By Emily Netburn    |   Thursday, 18 Jan 2018 11:56 AM

 The health benefits of yoga and meditation are well known – easing stress, lowering blood pressure, combatting depression and anxiety, reducing back pain, aiding those with asthma or arthritis, and even curing a hangover.

But the effects of these practices don’t stop there: A recently released study suggests that yoga and meditation, and activities like them, can actually undo the physical and mental effects of a stress, and reduce the risk of disease, at the genetic level.

This study, published in Frontiers in Immunology, explains that mind-body interventions (MBIs) including yoga, meditation, breathing exercises, Qi gong, tai chi, and more can suppress inflammation-promoting genes and genetic pathways.

The new research examined 18 previously published studies and found MBIs counteract inflammation and “the effects of stress on the immune system.”

This means that your vinyasa yoga or deep breathing techniques are actually decreasing the production of inflammatory proteins in your body, making you healthier in addition to keeping you relaxed.

Incorporating MBIs into your daily routine is easy to do, and there are plenty of options, ranging from intense exercise to simply deep breathing. Here are a few to consider:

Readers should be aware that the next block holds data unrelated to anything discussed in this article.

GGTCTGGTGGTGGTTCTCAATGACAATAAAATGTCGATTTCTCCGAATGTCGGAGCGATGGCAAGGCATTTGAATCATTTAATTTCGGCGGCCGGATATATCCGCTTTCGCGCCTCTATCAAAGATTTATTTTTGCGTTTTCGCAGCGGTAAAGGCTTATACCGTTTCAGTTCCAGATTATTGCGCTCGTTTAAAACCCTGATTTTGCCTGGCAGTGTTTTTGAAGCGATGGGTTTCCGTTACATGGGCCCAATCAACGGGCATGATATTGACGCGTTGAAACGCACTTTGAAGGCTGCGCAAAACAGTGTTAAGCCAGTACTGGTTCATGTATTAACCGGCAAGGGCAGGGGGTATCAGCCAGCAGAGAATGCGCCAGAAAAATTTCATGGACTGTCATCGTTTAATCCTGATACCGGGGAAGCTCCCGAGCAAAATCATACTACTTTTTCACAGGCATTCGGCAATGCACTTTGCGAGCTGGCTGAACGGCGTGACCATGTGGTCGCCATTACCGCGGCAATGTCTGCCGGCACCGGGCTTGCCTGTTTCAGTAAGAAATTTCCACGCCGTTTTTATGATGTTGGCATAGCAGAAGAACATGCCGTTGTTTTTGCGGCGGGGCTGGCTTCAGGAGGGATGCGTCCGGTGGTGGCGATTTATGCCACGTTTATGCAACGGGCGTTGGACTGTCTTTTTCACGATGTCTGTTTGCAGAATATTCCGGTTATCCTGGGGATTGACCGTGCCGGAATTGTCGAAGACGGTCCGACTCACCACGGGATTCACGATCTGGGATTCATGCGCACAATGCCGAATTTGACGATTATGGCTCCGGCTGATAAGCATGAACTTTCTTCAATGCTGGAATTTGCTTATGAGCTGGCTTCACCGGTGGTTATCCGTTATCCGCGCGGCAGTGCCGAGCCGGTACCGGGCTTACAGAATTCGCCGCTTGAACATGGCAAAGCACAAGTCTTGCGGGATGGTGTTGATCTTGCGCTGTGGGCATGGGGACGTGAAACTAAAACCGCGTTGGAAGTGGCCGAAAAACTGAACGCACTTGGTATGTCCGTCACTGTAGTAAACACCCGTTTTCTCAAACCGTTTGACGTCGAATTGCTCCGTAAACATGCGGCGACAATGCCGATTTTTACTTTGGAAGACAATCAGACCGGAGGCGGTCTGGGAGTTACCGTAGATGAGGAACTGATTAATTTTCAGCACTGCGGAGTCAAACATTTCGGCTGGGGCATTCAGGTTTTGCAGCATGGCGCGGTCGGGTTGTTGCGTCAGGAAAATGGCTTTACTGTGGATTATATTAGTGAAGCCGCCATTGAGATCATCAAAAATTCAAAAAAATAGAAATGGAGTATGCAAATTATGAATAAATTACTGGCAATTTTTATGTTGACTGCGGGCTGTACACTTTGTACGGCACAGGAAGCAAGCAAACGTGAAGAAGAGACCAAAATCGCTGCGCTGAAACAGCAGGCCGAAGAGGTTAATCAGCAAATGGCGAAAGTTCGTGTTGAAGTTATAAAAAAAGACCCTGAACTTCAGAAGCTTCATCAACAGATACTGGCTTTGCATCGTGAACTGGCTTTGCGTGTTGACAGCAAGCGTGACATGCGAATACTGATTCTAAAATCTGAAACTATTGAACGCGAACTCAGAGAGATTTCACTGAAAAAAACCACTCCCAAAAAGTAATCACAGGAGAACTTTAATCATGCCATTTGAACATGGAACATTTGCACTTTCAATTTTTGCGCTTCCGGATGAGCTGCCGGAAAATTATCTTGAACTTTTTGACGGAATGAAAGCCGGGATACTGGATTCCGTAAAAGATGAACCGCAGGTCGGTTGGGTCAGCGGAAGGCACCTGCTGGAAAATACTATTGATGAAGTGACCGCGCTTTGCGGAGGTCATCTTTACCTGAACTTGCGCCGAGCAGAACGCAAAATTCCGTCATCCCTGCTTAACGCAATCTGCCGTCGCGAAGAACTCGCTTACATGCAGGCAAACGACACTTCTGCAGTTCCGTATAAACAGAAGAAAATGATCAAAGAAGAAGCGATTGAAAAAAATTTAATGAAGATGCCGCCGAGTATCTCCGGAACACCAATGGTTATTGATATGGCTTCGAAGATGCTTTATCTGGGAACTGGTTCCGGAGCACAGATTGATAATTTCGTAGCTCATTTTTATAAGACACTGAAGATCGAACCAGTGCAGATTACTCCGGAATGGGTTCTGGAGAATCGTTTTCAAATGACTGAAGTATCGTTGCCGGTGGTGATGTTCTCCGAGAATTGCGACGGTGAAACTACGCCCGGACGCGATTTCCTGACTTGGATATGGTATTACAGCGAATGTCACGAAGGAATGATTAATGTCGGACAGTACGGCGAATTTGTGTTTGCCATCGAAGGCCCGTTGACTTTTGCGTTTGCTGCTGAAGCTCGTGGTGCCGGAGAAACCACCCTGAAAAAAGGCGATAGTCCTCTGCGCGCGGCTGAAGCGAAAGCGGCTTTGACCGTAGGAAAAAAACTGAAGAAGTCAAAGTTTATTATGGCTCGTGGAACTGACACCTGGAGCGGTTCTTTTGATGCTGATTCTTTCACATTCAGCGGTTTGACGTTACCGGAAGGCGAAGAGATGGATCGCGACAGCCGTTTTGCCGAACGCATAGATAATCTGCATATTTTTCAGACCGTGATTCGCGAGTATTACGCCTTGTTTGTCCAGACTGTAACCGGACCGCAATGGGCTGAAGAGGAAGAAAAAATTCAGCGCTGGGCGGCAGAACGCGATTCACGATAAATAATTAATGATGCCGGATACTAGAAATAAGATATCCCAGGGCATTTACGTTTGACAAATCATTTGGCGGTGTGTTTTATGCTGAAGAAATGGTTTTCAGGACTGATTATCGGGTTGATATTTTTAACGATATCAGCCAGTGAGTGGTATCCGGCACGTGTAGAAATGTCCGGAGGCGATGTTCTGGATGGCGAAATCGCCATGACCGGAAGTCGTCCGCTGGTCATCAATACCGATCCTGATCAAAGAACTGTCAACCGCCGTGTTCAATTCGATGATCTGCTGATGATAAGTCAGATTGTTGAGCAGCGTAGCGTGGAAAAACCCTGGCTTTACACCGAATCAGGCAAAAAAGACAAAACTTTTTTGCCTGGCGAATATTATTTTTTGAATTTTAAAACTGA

Meditation. Styles of meditation vary, but all aim to calm the mind. Mindfulness meditation focuses on breathing, thoughts, sights, and sounds; concentration meditation places emphasis on the repetition of a word, like a mantra, or breathing. Websites like Live and Dare provide detailed descriptions of the many types and techniques of meditation, which can help you find the right one for you.

Tai chi. This traditional Chinese technique incorporates body movement as well as breath and attentional training to reduce stress. Practicing tai chi involves moving slowly from one body position to another in a continuous flow. Tai chi and similar techniques can be practiced anywhere, and have even made their way into workplaces as a way of stress management and a sense of community.

“MBIs cause the brain to steer our DNA processes along a path which improves our well-being,” says Ivana Buric, lead author of the new study and a Ph.D. student at Coventry University in England.

“By choosing healthy habits every day, we can create a gene activity pattern that is more beneficial to our health. Even just 15 minutes of practicing mindfulness seems to do the trick.”